Image courtesy of: Zimbio
Australia head coach Darren Lehmann has admitted that his racial outburst against Sri Lanka in 2003 was the “biggest mistake” of his life.
Lehmann shouted “black c****” from the Australian dressing room after he was run out during an ODI in Brisbane.
“It was the biggest mistake of my life,” Lehmann said. “I apologised for it on the night, to the captain Kumar Sangakkara [Sanath Jayasuriya was captain] and the Sri Lankan team, and hopefully they’ve forgiven me and we can move on.
“I speak about it honestly, it was a big mistake, and it was a big learning curve in my career and if I can impart anything on other players along the way, then so be it.”
Lehmann also revealed how he dealt with the variety of personalities and egos present in the current Australian team, from pace bowler Mitchell Johnson to opening batsman David Warner.
“Mitchell is a beautiful quiet guy who just goes about his business, so for me it’s just about keeping him up,” Lehmann said. “He’ll have times when he’s down, but not to let him get too down on himself.
“Players are their own harshest critic, as you would imagine, there are times when they’re going to get a rocket from me. But I’m making sure they’re in a really good place to play the best cricket they can. And knowing each player, they’re all different.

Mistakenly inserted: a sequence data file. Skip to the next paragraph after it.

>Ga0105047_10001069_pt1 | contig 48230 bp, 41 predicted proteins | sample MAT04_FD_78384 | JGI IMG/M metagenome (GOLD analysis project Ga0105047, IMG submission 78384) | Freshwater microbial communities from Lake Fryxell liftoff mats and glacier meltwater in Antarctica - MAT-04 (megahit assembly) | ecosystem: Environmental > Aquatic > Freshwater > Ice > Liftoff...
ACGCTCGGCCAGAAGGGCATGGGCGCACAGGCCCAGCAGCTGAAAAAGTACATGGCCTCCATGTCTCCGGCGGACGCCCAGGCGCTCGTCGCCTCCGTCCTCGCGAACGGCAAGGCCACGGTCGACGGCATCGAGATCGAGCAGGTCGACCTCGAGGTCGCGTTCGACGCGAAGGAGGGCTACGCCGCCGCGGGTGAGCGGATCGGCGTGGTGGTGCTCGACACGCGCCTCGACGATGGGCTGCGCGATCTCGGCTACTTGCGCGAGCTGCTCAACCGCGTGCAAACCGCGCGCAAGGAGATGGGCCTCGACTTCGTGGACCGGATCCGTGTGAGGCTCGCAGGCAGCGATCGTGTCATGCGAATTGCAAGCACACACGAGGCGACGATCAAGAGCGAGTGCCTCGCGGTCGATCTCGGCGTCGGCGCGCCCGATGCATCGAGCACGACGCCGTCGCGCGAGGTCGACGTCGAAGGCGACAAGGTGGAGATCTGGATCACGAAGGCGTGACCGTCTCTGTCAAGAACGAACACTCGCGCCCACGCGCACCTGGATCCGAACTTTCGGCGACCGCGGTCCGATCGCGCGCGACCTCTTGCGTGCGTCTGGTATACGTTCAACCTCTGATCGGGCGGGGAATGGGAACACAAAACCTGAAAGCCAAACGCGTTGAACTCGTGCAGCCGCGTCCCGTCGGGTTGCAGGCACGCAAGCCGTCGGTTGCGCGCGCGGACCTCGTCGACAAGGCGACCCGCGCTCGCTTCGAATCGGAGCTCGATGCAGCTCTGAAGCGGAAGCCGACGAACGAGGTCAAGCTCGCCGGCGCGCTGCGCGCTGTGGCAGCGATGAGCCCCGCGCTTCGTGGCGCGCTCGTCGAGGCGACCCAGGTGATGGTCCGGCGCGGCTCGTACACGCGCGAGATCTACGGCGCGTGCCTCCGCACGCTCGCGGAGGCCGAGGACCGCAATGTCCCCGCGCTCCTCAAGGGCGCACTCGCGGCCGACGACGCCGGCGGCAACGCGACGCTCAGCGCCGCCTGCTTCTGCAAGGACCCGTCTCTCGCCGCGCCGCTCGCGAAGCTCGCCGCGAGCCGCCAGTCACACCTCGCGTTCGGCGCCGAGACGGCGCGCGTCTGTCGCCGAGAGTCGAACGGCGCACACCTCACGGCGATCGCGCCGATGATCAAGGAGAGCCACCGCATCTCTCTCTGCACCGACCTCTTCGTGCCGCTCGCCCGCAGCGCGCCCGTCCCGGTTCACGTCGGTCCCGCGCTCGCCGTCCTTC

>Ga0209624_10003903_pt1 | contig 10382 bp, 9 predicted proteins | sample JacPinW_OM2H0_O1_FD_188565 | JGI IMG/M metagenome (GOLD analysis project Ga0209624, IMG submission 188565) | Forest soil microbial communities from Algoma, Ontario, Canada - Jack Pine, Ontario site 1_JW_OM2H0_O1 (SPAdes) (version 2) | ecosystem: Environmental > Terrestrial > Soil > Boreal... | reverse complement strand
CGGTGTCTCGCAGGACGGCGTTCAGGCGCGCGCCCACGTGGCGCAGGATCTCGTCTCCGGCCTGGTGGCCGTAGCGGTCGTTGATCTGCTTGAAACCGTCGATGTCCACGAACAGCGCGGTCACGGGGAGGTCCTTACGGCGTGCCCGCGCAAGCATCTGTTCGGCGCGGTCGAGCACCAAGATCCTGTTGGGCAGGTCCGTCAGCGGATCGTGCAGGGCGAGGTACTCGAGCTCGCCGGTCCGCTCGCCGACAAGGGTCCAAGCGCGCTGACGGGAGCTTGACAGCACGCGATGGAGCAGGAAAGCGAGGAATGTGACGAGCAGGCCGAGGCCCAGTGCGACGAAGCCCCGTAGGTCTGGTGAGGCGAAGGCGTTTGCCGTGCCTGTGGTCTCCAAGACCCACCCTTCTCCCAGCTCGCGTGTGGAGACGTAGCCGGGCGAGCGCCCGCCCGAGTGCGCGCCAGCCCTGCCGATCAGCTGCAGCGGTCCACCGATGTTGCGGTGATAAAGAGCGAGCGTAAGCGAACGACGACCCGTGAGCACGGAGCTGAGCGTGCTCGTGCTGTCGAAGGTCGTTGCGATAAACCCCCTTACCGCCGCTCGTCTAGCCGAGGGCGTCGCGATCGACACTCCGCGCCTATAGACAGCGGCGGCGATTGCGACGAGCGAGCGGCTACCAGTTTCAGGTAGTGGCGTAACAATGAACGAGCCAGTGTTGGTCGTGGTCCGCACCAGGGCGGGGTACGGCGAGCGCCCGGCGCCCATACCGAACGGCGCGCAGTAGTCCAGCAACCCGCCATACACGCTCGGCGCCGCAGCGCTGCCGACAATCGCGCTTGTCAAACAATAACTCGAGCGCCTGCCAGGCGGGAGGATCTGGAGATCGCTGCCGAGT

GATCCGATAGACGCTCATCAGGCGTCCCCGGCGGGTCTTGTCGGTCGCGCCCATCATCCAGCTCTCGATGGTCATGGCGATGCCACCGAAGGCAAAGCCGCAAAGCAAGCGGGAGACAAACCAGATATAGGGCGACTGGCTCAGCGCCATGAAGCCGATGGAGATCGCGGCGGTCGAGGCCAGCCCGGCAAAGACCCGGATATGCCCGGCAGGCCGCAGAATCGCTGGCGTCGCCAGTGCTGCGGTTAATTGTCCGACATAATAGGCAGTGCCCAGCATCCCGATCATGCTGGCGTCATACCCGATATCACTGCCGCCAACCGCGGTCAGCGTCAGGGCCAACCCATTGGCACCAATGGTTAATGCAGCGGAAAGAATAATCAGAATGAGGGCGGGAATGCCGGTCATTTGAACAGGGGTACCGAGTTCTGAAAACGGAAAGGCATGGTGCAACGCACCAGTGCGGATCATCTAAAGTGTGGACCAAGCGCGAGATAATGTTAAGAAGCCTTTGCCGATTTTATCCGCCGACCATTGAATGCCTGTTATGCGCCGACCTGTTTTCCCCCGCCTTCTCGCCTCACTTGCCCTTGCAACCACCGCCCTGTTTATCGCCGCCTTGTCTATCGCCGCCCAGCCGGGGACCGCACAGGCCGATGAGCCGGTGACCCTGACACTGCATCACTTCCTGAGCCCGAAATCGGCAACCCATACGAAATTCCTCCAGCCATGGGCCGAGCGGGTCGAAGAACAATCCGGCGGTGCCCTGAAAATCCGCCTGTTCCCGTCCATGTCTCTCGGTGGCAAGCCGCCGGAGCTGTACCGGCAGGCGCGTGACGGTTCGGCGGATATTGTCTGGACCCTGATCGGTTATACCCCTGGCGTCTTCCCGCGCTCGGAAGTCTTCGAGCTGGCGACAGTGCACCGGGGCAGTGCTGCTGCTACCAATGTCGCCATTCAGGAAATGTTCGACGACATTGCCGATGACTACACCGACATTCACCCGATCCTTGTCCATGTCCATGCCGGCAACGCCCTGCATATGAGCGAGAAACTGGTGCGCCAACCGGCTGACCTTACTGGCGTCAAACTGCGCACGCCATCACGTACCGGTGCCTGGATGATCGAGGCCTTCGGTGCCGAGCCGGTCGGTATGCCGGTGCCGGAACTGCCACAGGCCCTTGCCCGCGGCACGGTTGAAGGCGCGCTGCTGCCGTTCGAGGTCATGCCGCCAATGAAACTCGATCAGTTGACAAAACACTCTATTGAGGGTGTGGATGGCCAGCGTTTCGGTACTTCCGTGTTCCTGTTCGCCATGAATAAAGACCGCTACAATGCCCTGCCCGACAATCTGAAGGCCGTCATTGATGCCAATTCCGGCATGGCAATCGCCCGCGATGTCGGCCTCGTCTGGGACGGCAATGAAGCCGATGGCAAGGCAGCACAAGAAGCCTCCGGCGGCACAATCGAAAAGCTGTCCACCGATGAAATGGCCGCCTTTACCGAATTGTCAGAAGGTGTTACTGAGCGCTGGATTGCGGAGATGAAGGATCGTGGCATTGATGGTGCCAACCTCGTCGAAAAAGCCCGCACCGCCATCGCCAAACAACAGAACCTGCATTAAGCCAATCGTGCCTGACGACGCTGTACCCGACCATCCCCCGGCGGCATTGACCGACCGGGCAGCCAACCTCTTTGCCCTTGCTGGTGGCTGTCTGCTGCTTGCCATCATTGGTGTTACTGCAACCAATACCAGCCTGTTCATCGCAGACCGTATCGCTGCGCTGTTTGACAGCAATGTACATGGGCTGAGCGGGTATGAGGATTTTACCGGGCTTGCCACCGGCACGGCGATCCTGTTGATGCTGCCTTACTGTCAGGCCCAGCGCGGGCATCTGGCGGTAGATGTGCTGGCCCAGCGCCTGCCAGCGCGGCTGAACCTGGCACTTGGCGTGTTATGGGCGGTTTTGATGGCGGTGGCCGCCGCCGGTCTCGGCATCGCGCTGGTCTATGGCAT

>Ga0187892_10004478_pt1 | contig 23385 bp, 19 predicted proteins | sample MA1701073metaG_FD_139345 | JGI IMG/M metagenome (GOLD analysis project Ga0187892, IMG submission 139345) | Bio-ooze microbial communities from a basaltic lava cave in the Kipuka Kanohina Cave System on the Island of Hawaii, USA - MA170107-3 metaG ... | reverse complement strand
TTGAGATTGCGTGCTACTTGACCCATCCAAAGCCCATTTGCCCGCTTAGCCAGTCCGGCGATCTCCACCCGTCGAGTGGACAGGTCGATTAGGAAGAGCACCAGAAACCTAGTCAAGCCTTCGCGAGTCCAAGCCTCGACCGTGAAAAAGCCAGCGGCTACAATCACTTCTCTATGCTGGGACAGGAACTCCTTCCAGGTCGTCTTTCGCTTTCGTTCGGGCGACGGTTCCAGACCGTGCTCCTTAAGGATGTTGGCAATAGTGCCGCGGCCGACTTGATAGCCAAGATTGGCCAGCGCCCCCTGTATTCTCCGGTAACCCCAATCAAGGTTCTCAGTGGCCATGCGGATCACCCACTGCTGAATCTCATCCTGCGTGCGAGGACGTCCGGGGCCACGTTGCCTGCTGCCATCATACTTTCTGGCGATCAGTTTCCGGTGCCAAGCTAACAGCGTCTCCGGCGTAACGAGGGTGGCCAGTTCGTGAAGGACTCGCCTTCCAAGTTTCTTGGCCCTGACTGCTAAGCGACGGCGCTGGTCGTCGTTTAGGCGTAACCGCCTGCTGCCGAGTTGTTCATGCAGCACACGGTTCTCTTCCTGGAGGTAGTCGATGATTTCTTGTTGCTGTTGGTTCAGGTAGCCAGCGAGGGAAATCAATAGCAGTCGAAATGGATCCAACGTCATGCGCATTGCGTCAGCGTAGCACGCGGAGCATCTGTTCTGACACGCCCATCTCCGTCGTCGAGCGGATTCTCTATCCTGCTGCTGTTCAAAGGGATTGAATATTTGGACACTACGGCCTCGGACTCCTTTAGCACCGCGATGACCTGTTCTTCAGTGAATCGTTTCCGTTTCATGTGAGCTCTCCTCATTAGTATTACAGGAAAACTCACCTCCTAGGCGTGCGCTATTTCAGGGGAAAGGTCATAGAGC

“I wouldn’t talk to David Warner too long, because he wouldn’t understand, he’d lose it. So I keep it really short for guys like that, Glenn Maxwell, and that’s fine, that’s when they play their best cricket. But if I have to talk to Shane Watson or Mitchell Johnson or Michael Clarke, I might take it more in depth because they’ll get it easier.”
Lehmann also conceded that he was disappointed Australia had failed to reach the semi-finals of the World Twenty20 following impressive performances against England and South Africa.
“We were riding high on the back of beating England and South Africa, and then we struggled in Bangladesh,” he said. “Albeit it all of those games were winnable and we were in winning positions when we let ourselves down. That’s a good learning curve for us.
“I know it’s not great when you’re out of the World Cup, but as long as the players learn from that, and then don’t make the same mistake – I’m okay with players making mistakes, don’t make it twice.”